251304Interested in what makes some people or groups become excluded from (global) digital culture? And what we can do to achieve higher degree of inclusion?

Together with Fulbright Professor Radhika Gajjala I will be teaching DIKULT251 and DIKULT304 this semester, and we have built a course around the topic of exclusion mechanisms and inclusion strategies in global digital culture.

We will have new guest researchers every week, talking about their own research with reference to inclusion/exclusion. Our first guest is Lin Prøitz on the 19th of January, and she will talk about Visual Social Media Lab and their report: “The Iconic Image on Social Media: A Rapid Response to the Death of Aylan Kurdi“.

SwafS-11-2017 anyone?

Image from Ec.europa.eu…. “What is Horizon 2020?”

This call from Horizon 2020 seems to be targeting us!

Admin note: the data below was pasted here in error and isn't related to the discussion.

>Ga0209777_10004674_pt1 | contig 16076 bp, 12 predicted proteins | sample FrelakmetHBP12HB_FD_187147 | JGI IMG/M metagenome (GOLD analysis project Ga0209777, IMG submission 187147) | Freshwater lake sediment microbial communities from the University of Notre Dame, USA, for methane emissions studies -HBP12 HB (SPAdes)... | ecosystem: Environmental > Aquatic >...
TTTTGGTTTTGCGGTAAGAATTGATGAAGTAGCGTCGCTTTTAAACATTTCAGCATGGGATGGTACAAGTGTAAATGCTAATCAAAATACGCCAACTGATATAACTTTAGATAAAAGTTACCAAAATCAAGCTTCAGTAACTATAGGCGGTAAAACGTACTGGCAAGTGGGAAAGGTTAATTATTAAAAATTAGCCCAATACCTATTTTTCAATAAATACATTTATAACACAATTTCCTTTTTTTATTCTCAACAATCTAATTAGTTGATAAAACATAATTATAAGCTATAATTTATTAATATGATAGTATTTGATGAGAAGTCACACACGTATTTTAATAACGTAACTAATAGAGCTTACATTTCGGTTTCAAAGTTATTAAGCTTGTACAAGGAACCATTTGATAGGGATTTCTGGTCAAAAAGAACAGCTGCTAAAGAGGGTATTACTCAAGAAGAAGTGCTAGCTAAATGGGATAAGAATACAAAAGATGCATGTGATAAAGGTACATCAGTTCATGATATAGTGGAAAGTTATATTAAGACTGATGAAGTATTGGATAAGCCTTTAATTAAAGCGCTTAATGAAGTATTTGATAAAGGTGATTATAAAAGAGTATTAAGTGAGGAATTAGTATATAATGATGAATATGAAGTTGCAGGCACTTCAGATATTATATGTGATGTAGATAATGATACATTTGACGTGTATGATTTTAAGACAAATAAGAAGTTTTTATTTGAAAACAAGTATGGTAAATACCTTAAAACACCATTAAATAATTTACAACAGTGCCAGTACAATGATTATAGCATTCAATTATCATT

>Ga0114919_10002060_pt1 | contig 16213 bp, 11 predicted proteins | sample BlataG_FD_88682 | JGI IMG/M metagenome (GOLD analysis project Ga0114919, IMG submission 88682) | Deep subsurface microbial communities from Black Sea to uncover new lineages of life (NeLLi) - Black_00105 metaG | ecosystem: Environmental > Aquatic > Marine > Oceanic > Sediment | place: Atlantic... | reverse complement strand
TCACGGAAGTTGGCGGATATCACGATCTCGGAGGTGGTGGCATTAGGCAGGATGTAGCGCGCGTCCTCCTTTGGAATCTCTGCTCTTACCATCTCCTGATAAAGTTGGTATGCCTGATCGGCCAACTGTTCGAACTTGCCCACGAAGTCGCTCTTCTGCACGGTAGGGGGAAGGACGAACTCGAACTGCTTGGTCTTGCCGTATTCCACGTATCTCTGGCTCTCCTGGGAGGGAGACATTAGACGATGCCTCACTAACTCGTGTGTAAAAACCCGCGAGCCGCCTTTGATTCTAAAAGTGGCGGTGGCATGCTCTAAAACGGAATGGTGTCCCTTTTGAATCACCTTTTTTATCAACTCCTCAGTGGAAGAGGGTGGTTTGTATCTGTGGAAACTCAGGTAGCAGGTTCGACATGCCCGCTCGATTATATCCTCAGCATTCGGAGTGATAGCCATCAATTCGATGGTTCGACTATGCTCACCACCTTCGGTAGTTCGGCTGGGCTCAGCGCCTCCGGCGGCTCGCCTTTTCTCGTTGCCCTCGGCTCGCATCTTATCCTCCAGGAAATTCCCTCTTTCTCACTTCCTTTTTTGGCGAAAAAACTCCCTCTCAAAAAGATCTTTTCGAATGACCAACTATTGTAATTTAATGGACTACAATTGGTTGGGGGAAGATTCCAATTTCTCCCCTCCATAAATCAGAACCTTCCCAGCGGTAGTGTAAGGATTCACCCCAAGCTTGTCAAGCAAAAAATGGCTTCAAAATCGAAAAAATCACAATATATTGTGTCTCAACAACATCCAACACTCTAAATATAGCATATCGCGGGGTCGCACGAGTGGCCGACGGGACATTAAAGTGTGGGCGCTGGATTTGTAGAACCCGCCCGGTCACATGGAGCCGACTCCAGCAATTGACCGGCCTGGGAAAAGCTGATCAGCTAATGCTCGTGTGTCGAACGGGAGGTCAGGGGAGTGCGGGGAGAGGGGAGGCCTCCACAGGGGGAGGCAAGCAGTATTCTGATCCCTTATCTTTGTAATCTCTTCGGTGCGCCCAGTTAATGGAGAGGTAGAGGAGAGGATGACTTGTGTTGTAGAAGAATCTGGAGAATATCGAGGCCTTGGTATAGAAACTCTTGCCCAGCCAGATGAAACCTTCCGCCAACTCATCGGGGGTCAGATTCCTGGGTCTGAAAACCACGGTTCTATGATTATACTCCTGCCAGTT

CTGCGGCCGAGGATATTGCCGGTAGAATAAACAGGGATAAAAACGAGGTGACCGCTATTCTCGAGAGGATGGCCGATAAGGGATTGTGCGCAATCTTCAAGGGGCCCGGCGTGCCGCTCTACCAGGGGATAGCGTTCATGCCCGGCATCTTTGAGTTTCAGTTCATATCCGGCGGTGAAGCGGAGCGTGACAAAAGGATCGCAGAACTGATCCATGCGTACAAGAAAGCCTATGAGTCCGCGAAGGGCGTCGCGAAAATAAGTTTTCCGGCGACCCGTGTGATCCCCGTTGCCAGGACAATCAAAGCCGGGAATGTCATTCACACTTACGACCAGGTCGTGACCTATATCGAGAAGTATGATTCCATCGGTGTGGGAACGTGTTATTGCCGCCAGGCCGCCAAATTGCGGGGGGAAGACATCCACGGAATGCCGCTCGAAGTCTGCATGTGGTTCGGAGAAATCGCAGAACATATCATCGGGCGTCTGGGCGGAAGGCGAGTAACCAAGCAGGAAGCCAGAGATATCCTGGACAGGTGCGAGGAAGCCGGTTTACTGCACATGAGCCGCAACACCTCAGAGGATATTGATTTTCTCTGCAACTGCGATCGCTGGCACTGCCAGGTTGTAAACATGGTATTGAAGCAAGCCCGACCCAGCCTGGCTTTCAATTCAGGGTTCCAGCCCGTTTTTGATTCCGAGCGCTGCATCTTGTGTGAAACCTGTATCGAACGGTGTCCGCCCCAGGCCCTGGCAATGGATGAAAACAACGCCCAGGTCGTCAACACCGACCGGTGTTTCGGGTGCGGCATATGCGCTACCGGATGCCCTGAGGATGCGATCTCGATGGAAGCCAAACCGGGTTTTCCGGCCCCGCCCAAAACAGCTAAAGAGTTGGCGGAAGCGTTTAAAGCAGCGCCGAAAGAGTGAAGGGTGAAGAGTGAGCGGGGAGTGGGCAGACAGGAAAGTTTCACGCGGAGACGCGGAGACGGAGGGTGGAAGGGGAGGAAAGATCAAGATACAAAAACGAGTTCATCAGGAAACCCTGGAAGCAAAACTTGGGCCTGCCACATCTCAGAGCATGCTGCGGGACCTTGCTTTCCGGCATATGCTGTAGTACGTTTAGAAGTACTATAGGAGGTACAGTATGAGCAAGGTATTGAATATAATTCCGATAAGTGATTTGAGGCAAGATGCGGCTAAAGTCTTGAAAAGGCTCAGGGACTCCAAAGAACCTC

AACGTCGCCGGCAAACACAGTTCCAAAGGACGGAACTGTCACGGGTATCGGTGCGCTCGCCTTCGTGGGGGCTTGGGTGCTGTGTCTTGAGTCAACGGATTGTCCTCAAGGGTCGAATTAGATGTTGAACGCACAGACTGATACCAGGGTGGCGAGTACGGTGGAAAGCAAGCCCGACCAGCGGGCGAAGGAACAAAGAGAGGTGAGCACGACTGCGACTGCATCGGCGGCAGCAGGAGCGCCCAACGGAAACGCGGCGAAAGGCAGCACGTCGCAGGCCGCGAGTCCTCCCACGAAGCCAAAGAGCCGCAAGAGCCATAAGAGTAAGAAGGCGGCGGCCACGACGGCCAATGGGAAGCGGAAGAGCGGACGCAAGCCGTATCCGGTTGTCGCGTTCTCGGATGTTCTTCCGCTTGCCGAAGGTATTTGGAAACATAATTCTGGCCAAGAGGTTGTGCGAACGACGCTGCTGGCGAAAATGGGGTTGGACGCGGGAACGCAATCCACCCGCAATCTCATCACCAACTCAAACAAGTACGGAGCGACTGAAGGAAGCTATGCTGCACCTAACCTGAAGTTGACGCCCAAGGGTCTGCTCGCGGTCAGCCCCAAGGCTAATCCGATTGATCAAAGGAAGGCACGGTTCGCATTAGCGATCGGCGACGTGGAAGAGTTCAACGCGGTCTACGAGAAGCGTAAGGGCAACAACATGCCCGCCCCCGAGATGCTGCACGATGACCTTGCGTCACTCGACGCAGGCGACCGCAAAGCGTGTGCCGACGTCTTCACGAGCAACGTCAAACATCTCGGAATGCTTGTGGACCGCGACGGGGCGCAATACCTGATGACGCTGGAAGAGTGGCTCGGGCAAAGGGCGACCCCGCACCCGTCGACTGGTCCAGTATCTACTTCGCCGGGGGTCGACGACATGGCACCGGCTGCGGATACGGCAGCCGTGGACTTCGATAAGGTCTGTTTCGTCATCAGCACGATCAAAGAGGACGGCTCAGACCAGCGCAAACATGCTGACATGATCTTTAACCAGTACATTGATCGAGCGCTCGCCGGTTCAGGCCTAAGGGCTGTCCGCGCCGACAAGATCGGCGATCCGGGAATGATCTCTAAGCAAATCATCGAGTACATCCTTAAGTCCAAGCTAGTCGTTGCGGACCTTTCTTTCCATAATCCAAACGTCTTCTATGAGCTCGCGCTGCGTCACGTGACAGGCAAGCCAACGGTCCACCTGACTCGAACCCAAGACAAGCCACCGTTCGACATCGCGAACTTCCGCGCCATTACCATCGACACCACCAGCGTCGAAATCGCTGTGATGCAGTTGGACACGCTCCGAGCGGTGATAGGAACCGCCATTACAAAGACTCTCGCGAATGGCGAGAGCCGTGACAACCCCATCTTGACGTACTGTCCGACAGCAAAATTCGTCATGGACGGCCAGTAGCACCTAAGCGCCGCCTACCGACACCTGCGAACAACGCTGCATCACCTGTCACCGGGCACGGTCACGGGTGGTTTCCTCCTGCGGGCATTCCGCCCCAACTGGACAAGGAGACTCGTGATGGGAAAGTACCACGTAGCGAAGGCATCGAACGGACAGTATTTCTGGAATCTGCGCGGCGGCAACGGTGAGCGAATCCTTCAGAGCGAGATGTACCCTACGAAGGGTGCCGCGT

SwafS-11-2017
TOPIC : Science education outside the classroom
Deadline: 30 August 2017

Read the entire call here. Just sharing the section “expected impact” below:

In the short term, the proposed action will identify good practices in terms of science education outside the classroom and consider the impact this information has on formal and informal science education for students and citizens. In the medium term, the results of the present action will help the EU to better understand the effects of science education outside the regular education institutions and will increase the range of innovative products in science education that reflect societal needs. In the long term the results of the research should contribute to considerations on accrediting the available information.

After three H2020 application in the field of STEM (still waiting for the evaluation of the last one!) we have some partners, however this call expects a consortia that includes “at least entities from 10 different Member States or Associated Countries”. Feel free to contact us if you think that you could contribute to this call.